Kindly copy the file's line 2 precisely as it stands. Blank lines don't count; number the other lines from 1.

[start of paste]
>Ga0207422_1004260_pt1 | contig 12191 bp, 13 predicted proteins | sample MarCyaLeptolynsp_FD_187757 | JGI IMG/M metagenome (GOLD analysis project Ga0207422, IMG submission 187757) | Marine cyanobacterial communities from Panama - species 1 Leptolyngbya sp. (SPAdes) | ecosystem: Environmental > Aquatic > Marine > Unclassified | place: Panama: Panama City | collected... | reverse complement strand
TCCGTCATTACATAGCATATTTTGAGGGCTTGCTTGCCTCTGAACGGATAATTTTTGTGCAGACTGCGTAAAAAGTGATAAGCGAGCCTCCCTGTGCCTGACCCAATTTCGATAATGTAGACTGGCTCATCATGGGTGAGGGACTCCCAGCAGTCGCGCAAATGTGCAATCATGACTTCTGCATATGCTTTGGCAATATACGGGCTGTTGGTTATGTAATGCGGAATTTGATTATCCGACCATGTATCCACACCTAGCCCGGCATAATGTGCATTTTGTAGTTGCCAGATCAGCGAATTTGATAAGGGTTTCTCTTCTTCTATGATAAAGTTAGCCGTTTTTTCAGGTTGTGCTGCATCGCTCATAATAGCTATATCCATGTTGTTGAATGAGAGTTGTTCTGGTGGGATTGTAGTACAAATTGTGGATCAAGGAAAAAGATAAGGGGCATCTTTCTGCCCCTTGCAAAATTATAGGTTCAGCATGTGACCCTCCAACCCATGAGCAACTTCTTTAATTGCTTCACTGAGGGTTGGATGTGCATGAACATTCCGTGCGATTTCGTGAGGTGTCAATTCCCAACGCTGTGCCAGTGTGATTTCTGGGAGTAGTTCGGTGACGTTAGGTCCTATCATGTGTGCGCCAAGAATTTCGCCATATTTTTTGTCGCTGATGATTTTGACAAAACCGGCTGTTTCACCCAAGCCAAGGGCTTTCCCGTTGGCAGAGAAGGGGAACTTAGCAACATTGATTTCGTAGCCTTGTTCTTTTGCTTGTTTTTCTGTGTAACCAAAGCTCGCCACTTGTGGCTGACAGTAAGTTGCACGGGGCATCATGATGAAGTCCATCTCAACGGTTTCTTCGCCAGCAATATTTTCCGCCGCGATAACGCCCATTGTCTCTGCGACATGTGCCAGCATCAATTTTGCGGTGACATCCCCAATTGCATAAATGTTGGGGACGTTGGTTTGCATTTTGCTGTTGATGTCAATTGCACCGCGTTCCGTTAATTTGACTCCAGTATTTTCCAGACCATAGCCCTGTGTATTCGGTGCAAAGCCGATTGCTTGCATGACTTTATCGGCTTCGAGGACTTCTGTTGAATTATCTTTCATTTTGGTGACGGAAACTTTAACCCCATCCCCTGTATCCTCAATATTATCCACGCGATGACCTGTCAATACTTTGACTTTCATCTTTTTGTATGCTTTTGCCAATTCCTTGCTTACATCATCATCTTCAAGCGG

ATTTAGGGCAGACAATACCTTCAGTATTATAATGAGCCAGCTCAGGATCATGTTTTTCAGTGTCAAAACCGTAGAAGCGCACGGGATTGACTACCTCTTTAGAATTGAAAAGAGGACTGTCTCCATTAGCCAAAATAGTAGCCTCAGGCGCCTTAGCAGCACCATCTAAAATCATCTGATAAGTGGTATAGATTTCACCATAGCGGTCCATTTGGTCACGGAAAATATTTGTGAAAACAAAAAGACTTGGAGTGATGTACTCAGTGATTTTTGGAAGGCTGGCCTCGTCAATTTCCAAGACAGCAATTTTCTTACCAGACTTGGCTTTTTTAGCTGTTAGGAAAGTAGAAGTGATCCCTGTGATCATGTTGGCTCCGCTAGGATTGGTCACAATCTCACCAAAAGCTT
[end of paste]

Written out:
TCCGTCATTACATAGCATATTTTGAGGGCTTGCTTGCCTCTGAACGGATAATTTTTGTGCAGACTGCGTAAAAAGTGATAAGCGAGCCTCCCTGTGCCTGACCCAATTTCGATAATGTAGACTGGCTCATCATGGGTGAGGGACTCCCAGCAGTCGCGCAAATGTGCAATCATGACTTCTGCATATGCTTTGGCAATATACGGGCTGTTGGTTATGTAATGCGGAATTTGATTATCCGACCATGTATCCACACCTAGCCCGGCATAATGTGCATTTTGTAGTTGCCAGATCAGCGAATTTGATAAGGGTTTCTCTTCTTCTATGATAAAGTTAGCCGTTTTTTCAGGTTGTGCTGCATCGCTCATAATAGCTATATCCATGTTGTTGAATGAGAGTTGTTCTGGTGGGATTGTAGTACAAATTGTGGATCAAGGAAAAAGATAAGGGGCATCTTTCTGCCCCTTGCAAAATTATAGGTTCAGCATGTGACCCTCCAACCCATGAGCAACTTCTTTAATTGCTTCACTGAGGGTTGGATGTGCATGAACATTCCGTGCGATTTCGTGAGGTGTCAATTCCCAACGCTGTGCCAGTGTGATTTCTGGGAGTAGTTCGGTGACGTTAGGTCCTATCATGTGTGCGCCAAGAATTTCGCCATATTTTTTGTCGCTGATGATTTTGACAAAACCGGCTGTTTCACCCAAGCCAAGGGCTTTCCCGTTGGCAGAGAAGGGGAACTTAGCAACATTGATTTCGTAGCCTTGTTCTTTTGCTTGTTTTTCTGTGTAACCAAAGCTCGCCACTTGTGGCTGACAGTAAGTTGCACGGGGCATCATGATGAAGTCCATCTCAACGGTTTCTTCGCCAGCAATATTTTCCGCCGCGATAACGCCCATTGTCTCTGCGACATGTGCCAGCATCAATTTTGCGGTGACATCCCCAATTGCATAAATGTTGGGGACGTTGGTTTGCATTTTGCTGTTGATGTCAATTGCACCGCGTTCCGTTAATTTGACTCCAGTATTTTCCAGACCATAGCCCTGTGTATTCGGTGCAAAGCCGATTGCTTGCATGACTTTATCGGCTTCGAGGACTTCTGTTGAATTATCTTTCATTTTGGTGACGGAAACTTTAACCCCATCCCCTGTATCCTCAATATTATCCACGCGATGACCTGTCAATACTTTGACTTTCATCTTTTTGTATGCTTTTGCCAATTCCTTGCTTACATCATCATCTTCAAGCGG